Therefore, it can be seen that the primary object of the invention is to provide an indirect luminaire that has lens controlled widespread optics and that provides a visually comfortable, low brightness, visible lens surface when the fixture is at low mounting heights. Such a fixture can be mounted on modular office systems and furniture to provide a comfortable lighting environment for office workers, and particularly for computer terminal operators where excessive brightness in front of or behind the operator can produce uncomfortable direct and reflected glare. Using the luminaire of the invention atop a six foot partition wall of a computer terminal work station, the lighting environment at the work station can particularly be enhanced, in that, the benefits of lighting the task area with indirect lighting can be realized while providing an aesthetically and psychologically pleasing illuminated lens element observable from and about the work station.
The invention in its preferred embodiment is described below in greater detail in reference to the following described drawings.
FIG. 1 is a perspective view of a lensed indirect luminaire made in accordance with the invention.
FIG. 2 is a cross-sectional view of the luminaire shown in FIG. 1 taken along lines 2--2.
FIG. 3 is a cross-sectional view of the luminaire shown in FIG. 1 taken along lines 3--3.
FIG. 4 is a partial cutaway view of the indirect luminaire of FIG. 1 illustrating the assembly of the fixture.
FIG. 5 is a side elevational view of a primary lens cover for achieving a widespread light distribution and directing light to the secondary lens.
FIG. 6 is a side elevational view of a prismatic secondary lens used to redirect the laterally distributed light from the primary lens.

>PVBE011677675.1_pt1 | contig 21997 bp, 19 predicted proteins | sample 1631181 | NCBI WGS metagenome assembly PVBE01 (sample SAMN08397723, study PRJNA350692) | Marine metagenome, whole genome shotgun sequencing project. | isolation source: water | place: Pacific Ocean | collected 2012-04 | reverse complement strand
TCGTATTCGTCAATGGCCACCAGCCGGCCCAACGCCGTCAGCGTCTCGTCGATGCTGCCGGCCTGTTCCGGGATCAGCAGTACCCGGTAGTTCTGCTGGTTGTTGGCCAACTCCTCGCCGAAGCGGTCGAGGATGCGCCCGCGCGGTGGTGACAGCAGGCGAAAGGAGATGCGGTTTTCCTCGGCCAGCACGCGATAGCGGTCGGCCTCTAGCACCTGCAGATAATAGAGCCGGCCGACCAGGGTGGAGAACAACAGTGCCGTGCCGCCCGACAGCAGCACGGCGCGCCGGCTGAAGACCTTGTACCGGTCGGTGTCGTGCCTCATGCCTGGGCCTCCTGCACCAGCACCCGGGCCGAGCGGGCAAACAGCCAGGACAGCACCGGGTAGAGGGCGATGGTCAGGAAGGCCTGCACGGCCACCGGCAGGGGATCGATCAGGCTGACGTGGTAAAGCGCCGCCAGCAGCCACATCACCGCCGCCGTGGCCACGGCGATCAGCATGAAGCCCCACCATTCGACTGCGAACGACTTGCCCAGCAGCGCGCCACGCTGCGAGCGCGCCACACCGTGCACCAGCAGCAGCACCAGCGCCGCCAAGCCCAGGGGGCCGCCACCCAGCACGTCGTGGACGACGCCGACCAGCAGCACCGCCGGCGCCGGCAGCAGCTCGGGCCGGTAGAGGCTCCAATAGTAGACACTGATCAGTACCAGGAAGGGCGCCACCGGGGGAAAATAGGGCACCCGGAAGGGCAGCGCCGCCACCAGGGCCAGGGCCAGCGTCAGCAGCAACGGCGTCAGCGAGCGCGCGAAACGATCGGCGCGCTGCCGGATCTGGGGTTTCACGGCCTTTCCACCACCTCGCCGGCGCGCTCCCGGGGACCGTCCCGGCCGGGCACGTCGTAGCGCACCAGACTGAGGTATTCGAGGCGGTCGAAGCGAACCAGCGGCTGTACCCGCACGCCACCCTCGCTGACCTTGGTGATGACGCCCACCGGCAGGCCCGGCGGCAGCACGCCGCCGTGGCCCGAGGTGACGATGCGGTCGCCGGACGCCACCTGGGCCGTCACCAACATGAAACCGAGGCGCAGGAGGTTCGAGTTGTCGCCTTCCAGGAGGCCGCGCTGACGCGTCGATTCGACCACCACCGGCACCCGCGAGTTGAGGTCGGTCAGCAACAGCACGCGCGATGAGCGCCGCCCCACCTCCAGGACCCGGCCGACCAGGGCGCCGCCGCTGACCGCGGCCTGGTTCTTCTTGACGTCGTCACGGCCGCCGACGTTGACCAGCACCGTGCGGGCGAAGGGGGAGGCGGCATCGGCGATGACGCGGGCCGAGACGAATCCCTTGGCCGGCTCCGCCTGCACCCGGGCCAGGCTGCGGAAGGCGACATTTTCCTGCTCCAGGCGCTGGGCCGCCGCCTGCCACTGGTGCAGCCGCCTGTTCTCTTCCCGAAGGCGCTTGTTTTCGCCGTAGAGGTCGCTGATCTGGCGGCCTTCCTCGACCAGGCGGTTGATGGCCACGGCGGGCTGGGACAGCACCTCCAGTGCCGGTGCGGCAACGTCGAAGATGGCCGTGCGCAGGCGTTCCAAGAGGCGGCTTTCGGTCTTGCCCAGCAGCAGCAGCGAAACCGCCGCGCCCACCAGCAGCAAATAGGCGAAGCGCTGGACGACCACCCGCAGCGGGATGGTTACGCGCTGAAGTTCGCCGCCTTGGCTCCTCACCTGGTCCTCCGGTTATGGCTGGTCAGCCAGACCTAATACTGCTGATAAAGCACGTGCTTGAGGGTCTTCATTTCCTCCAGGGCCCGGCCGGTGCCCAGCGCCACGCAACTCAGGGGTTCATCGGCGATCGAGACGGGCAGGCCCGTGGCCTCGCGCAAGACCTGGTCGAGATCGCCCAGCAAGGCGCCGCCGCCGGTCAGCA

FIG. 7 graphically depicts a tested indirect light fixture using the lenses illustrated in FIGS. 5 and 6, and the resulting light distribution data therefrom set forth in tabular and graphical form.
FIG. 8 is a pictorial representation of the luminaire light source, selected prisms of the primary and secondary lenses, and ray traces through the prisms from the light source.
Referring now to the drawings, FIG. 1 illustrates a elongated, lensed indirect fixture, generally denoted by the numeral 11, that includes a elongated housing 13 and separate primary and secondary lens means in the form of, respectively, a linear, trough-shaped lens cover 15 and a straight lens strip 17 laterally spaced from the lens cover. The primary and secondary lens means the optical functions of which will be more fully described below, and which are preferably produced from plastic extrusions using, for example, extruded clear virgin acrylic, extend between the housing end plates 19, 21, and are supported by housing bottom wall 23. A readily understood variation of the described and illustrated elongated shape of the luminaire would be a circularly shaped luminaire having a central bowl shaped lens cover as a primary lens means and an outer concentric lens strip as a secondary means.